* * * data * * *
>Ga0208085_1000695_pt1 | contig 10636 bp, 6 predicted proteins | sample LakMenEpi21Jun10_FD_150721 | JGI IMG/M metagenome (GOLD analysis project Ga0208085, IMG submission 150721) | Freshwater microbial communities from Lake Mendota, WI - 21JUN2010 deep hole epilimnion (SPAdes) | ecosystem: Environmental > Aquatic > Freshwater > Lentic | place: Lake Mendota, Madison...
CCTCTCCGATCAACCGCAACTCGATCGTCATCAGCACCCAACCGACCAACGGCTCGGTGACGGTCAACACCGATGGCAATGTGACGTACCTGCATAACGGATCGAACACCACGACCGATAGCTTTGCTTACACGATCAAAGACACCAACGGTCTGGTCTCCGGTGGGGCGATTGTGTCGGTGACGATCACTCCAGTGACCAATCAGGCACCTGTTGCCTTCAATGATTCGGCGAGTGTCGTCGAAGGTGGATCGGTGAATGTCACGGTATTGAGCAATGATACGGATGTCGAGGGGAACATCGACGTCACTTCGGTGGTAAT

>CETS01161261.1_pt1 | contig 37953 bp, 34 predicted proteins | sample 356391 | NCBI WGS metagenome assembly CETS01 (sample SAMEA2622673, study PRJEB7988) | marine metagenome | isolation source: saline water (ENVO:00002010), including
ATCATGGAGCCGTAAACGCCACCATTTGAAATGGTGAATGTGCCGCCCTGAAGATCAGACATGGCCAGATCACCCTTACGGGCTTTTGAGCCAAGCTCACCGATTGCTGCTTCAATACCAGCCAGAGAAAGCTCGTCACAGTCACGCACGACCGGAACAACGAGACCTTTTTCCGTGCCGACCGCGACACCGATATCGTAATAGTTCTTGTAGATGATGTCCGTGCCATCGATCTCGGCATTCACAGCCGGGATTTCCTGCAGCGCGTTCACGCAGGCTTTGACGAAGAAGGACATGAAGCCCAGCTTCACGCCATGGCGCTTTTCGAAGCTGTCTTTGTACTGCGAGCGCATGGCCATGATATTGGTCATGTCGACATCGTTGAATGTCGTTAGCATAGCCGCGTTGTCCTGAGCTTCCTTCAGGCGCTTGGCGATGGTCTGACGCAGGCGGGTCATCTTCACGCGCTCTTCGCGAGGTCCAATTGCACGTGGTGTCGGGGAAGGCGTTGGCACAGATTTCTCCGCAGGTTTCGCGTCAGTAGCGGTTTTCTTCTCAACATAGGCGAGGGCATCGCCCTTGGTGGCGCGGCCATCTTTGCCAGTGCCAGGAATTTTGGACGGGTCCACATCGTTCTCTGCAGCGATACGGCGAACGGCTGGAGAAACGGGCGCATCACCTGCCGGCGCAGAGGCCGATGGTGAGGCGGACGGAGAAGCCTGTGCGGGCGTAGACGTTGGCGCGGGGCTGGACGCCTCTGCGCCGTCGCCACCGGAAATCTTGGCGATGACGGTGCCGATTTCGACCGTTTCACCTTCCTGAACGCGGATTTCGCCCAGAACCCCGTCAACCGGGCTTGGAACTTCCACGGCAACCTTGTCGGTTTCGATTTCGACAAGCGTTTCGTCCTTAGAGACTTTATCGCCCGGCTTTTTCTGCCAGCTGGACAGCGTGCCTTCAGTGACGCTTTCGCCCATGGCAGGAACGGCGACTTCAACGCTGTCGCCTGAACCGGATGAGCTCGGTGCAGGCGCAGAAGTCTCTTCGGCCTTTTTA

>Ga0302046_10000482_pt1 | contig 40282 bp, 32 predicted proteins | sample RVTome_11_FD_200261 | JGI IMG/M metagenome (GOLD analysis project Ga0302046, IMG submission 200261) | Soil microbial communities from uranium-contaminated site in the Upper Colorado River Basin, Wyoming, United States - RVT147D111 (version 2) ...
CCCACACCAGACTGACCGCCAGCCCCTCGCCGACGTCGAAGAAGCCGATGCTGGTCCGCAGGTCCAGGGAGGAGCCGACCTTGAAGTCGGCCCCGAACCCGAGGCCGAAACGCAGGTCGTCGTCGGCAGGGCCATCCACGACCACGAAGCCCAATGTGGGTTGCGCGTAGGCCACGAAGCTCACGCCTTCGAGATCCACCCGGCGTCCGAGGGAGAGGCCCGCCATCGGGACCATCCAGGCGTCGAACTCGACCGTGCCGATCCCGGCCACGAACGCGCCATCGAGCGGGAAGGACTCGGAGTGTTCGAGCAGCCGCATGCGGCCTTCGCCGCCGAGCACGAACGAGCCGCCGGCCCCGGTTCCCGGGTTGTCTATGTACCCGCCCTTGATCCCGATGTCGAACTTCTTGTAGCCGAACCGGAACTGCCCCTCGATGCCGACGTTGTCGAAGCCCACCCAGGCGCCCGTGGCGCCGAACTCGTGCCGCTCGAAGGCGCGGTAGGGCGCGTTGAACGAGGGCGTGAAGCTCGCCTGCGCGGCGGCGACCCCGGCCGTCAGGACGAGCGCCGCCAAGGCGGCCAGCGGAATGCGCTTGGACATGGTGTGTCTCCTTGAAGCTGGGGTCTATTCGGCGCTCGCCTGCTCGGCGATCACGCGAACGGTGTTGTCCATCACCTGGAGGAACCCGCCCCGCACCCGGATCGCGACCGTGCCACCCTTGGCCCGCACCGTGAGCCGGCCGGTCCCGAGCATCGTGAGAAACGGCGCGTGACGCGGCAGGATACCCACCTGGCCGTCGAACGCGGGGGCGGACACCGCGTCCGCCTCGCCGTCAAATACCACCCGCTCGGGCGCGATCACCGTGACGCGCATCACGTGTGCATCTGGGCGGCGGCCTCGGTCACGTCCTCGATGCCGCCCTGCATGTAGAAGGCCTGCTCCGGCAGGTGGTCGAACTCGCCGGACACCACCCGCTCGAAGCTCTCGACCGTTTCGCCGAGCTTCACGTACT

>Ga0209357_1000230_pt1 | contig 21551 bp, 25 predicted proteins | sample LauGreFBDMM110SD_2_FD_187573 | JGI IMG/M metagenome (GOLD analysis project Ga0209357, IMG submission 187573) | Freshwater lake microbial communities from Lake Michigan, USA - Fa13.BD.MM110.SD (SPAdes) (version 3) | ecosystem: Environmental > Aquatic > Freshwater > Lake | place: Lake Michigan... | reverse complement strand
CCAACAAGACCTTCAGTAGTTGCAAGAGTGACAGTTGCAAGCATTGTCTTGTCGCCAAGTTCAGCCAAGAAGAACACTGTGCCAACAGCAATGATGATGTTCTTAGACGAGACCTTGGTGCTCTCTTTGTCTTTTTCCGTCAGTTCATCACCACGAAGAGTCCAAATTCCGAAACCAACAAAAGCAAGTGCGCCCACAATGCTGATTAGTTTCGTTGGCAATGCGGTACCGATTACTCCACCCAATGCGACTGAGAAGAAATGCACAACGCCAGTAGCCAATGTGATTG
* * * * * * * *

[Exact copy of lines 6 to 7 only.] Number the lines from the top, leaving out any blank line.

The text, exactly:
CCCACACCAGACTGACCGCCAGCCCCTCGCCGACGTCGAAGAAGCCGATGCTGGTCCGCAGGTCCAGGGAGGAGCCGACCTTGAAGTCGGCCCCGAACCCGAGGCCGAAACGCAGGTCGTCGTCGGCAGGGCCATCCACGACCACGAAGCCCAATGTGGGTTGCGCGTAGGCCACGAAGCTCACGCCTTCGAGATCCACCCGGCGTCCGAGGGAGAGGCCCGCCATCGGGACCATCCAGGCGTCGAACTCGACCGTGCCGATCCCGGCCACGAACGCGCCATCGAGCGGGAAGGACTCGGAGTGTTCGAGCAGCCGCATGCGGCCTTCGCCGCCGAGCACGAACGAGCCGCCGGCCCCGGTTCCCGGGTTGTCTATGTACCCGCCCTTGATCCCGATGTCGAACTTCTTGTAGCCGAACCGGAACTGCCCCTCGATGCCGACGTTGTCGAAGCCCACCCAGGCGCCCGTGGCGCCGAACTCGTGCCGCTCGAAGGCGCGGTAGGGCGCGTTGAACGAGGGCGTGAAGCTCGCCTGCGCGGCGGCGACCCCGGCCGTCAGGACGAGCGCCGCCAAGGCGGCCAGCGGAATGCGCTTGGACATGGTGTGTCTCCTTGAAGCTGGGGTCTATTCGGCGCTCGCCTGCTCGGCGATCACGCGAACGGTGTTGTCCATCACCTGGAGGAACCCGCCCCGCACCCGGATCGCGACCGTGCCACCCTTGGCCCGCACCGTGAGCCGGCCGGTCCCGAGCATCGTGAGAAACGGCGCGTGACGCGGCAGGATACCCACCTGGCCGTCGAACGCGGGGGCGGACACCGCGTCCGCCTCGCCGTCAAATACCACCCGCTCGGGCGCGATCACCGTGACGCGCATCACGTGTGCATCTGGGCGGCGGCCTCGGTCACGTCCTCGATGCCGCCCTGCATGTAGAAGGCCTGCTCCGGCAGGTGGTCGAACTCGCCGGACACCACCCGCTCGAAGCTCTCGACCGTTTCGCCGAGCTTCACGTACT

>Ga0209357_1000230_pt1 | contig 21551 bp, 25 predicted proteins | sample LauGreFBDMM110SD_2_FD_187573 | JGI IMG/M metagenome (GOLD analysis project Ga0209357, IMG submission 187573) | Freshwater lake microbial communities from Lake Michigan, USA - Fa13.BD.MM110.SD (SPAdes) (version 3) | ecosystem: Environmental > Aquatic > Freshwater > Lake | place: Lake Michigan... | reverse complement strand